Archive for April, 2009

Are lionfish a threat to Atlantic Ocean fish?

This item was filled under Facts, Health, Ocean Life
Lionfish are native to the Indo-Pacific and Red Sea, but are now established along the eastern coast of the U.S. from Florida to North Carolina. They are also regularly found throughout the Bahamas and northern Caribbean, and have been sighted as far south as Nicaragua and as far east as the U.S. Virgin Islands....

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What is upwelling?

This item was filled under Facts, Tides and Currents
Winds blowing across the ocean surface push water away. Water then rises up from beneath the surface to replace the water that was pushed away. This process is known as “upwelling.” Upwelling occurs in the open ocean and along coastlines. The reverse process, called “downwelling,” also occurs when wind causes surface water to build up along a coastline and the surface water eventually sinks toward the bottom....

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What is marine snow?

This item was filled under Facts, Ocean Life
As plants and animals near the surface of the ocean die and decay, they fall toward the sea floor, just like leaves and decaying material fall onto a forest floor. In addition to dead animals and plants, marine snow also includes fecal matter, sand, soot, and other inorganic dust. The decaying material is referred to as “marine snow” because it looks a little bit like white fluffy bits....

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NOAA Data Helps Re-open Soo Locks & Soo PORTS

This item was filled under News
Mariners are once again able to travel the 74.5 miles along the St. Marys River between Lake Superior and Lake Huron via the Soo Locks. The locks were recently reopened following closure during the long, cold winter months. And, thanks to the water-level data delivered by the NOAA Physical Oceanographic Real-Time System (PORTS?), mariners have the information needed to help them safely navigate their way....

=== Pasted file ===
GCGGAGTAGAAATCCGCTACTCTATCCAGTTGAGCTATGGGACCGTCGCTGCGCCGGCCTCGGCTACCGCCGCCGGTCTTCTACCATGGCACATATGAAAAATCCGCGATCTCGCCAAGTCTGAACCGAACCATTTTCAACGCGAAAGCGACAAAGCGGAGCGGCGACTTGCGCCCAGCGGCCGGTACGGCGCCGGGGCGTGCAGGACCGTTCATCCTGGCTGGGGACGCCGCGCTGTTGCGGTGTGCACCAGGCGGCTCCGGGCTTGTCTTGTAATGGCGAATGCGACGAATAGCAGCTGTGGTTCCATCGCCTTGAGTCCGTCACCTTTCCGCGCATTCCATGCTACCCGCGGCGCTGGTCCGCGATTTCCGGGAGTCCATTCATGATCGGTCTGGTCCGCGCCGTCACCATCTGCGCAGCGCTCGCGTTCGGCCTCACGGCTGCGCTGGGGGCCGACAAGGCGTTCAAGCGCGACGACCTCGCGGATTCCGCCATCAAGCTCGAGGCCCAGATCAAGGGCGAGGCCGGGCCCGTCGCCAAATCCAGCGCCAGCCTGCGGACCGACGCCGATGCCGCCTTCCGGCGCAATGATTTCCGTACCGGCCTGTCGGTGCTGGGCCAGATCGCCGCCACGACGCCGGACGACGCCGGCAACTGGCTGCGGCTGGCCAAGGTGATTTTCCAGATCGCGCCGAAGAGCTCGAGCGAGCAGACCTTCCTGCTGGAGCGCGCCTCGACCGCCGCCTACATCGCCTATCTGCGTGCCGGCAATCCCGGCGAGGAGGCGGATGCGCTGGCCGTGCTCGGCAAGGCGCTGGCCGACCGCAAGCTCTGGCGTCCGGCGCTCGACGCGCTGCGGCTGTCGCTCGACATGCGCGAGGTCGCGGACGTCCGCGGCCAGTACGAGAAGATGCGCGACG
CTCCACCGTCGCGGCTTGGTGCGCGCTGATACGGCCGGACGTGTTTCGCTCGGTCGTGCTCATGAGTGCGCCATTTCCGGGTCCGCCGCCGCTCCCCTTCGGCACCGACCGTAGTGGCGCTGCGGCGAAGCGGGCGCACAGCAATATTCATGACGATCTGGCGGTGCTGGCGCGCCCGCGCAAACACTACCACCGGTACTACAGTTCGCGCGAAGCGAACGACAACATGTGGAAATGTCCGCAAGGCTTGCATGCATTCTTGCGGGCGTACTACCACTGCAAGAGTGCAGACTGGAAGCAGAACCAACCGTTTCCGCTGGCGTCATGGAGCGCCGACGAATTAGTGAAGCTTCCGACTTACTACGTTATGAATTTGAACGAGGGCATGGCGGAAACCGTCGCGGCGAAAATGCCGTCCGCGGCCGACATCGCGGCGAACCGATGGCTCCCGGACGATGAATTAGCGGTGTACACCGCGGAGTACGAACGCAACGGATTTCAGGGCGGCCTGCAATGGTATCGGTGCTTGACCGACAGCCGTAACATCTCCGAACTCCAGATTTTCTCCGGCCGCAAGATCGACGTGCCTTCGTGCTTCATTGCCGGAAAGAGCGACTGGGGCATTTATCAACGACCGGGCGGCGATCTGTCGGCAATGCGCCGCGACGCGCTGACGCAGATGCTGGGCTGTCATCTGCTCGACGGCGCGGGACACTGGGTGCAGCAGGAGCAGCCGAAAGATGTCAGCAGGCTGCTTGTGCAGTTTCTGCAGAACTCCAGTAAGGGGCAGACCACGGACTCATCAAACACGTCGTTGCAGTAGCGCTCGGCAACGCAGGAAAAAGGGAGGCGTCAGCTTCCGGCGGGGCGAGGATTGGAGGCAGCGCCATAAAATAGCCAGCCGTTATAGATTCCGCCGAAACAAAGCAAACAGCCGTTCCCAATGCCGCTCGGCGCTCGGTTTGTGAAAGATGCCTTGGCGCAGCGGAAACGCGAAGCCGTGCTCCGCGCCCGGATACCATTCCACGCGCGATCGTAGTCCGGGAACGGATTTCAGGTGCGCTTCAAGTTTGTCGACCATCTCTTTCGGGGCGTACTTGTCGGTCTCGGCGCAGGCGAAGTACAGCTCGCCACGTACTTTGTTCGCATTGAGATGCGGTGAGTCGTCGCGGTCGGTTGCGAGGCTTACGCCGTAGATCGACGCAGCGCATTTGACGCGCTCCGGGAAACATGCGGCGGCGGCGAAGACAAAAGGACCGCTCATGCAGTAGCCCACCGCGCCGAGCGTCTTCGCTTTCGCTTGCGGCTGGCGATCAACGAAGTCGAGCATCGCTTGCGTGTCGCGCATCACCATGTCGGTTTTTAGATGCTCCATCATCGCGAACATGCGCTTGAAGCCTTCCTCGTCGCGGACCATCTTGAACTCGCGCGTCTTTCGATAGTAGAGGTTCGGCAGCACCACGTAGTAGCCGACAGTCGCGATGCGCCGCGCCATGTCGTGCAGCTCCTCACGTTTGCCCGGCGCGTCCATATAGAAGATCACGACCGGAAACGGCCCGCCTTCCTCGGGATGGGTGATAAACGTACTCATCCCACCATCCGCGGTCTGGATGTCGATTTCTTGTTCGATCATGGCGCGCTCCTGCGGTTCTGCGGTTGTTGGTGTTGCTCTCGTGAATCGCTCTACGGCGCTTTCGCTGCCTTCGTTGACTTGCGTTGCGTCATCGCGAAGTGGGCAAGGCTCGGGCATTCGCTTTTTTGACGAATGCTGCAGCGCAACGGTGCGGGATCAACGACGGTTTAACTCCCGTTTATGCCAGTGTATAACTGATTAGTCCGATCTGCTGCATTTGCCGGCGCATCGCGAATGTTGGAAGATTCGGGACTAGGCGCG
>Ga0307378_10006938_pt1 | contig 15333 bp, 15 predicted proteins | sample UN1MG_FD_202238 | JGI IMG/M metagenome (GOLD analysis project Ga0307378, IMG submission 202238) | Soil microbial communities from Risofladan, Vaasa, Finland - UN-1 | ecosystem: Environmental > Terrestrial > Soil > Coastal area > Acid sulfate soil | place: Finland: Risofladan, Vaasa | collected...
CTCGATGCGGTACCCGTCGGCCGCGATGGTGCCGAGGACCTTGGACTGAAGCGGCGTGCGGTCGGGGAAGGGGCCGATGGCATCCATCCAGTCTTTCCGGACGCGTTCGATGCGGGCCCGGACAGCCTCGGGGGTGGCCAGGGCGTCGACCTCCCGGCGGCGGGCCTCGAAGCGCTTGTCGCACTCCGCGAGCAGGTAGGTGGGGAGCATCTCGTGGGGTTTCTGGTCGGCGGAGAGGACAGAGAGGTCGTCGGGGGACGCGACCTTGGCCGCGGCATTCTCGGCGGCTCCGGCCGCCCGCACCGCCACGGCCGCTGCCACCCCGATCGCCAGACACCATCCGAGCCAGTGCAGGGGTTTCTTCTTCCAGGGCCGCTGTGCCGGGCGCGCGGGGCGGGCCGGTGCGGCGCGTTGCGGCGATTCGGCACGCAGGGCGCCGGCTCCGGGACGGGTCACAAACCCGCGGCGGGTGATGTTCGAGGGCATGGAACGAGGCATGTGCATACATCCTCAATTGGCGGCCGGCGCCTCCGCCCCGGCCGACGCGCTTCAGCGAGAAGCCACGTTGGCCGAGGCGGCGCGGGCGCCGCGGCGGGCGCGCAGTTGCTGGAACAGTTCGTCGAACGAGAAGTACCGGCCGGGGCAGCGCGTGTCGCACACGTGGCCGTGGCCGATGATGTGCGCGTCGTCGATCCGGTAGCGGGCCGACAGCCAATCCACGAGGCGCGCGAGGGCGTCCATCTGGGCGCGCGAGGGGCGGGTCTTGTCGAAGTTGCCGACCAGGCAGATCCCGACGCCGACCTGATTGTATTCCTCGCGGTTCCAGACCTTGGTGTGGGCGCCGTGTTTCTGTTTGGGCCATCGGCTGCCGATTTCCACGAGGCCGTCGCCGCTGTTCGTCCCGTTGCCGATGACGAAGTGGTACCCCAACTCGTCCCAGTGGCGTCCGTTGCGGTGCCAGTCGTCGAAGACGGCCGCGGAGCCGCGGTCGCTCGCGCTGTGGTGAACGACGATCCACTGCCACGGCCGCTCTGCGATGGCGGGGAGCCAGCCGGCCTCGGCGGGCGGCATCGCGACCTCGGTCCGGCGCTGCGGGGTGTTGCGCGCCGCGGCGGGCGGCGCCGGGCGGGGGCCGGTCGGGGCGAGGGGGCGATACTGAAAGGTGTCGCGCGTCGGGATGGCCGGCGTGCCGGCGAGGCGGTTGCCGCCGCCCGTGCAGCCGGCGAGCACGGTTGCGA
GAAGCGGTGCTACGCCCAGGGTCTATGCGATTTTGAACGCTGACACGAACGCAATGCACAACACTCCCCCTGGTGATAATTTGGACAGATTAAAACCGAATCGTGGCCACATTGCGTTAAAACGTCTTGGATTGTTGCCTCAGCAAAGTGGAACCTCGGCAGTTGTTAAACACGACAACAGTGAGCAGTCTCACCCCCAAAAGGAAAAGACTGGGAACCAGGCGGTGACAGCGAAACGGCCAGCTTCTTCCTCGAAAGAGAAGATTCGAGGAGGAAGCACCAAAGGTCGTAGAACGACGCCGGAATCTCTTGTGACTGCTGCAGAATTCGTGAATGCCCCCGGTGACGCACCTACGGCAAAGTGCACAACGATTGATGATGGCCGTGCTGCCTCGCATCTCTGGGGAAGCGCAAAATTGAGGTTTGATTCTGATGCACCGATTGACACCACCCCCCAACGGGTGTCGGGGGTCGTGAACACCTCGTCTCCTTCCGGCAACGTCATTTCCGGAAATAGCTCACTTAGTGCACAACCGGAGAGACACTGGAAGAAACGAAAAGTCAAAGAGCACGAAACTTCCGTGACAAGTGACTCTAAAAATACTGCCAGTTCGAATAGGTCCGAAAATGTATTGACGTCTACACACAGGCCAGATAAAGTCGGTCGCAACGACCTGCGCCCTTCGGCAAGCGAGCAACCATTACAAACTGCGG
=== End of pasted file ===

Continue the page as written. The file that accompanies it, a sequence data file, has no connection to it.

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Tropical Fungus Range Expands into Northern Waters

This item was filled under News
A new NOAA-led study documents the first cases of lobomycosis in bottlenose dolphins in North Carolina. This fungal skin infection is usually associated with warmer tropical waters. Researchers are now working to determine how factors like water temperature, salinity and coastal land-use might be influencing the types, prevalence and severity of these type of infections....

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Meet Bay Hydro II

This item was filled under News
On April 15, NOAA dedicated a new state-of-the-art research vessel, R/V Bay Hydro II, which will collect oceanographic data in the Chesapeake Bay region critical to safe navigation and environmental protection....

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Rutgers Ocean Glider Set to Attempt Atlantic Crossing

This item was filled under News
Undergraduate students from Rutgers University are finalizing preparations to launch an ocean glider on a journey from New Jersey to Spain. If the craft completes the trip, it will be the first unmanned underwater vehicle to successfully cross the Atlantic....

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Using CanVis to Illustrate Coastal Changes

This item was filled under News
Simulated visual images can be much more effective than charts and graphs in drawing attention to the potential impacts of coastal development and policy changes. But until recently, many coastal resource managers lacked the skills, resources, and time to create effective visualizations with the software they had available....

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How long does it take to produce a nautical chart?

This item was filled under Facts, Maritime Transportation, Technology
Nautical charts show what is in, under, and around the water, to help mariners transit our waters safely. The time it takes to develop a new nautical chart varies and it depends on the intensity of the ship travel in the area and the availability of resources to develop the new chart....

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What do the numbers mean on a nautical chart?

This item was filled under Facts, Maritime Transportation, Technology
Soundings are water depth measurements that indicate how deep the water is in a particular area in either feet or fathoms. A fathom is a nautical unit of measurement and is equal to six feet....

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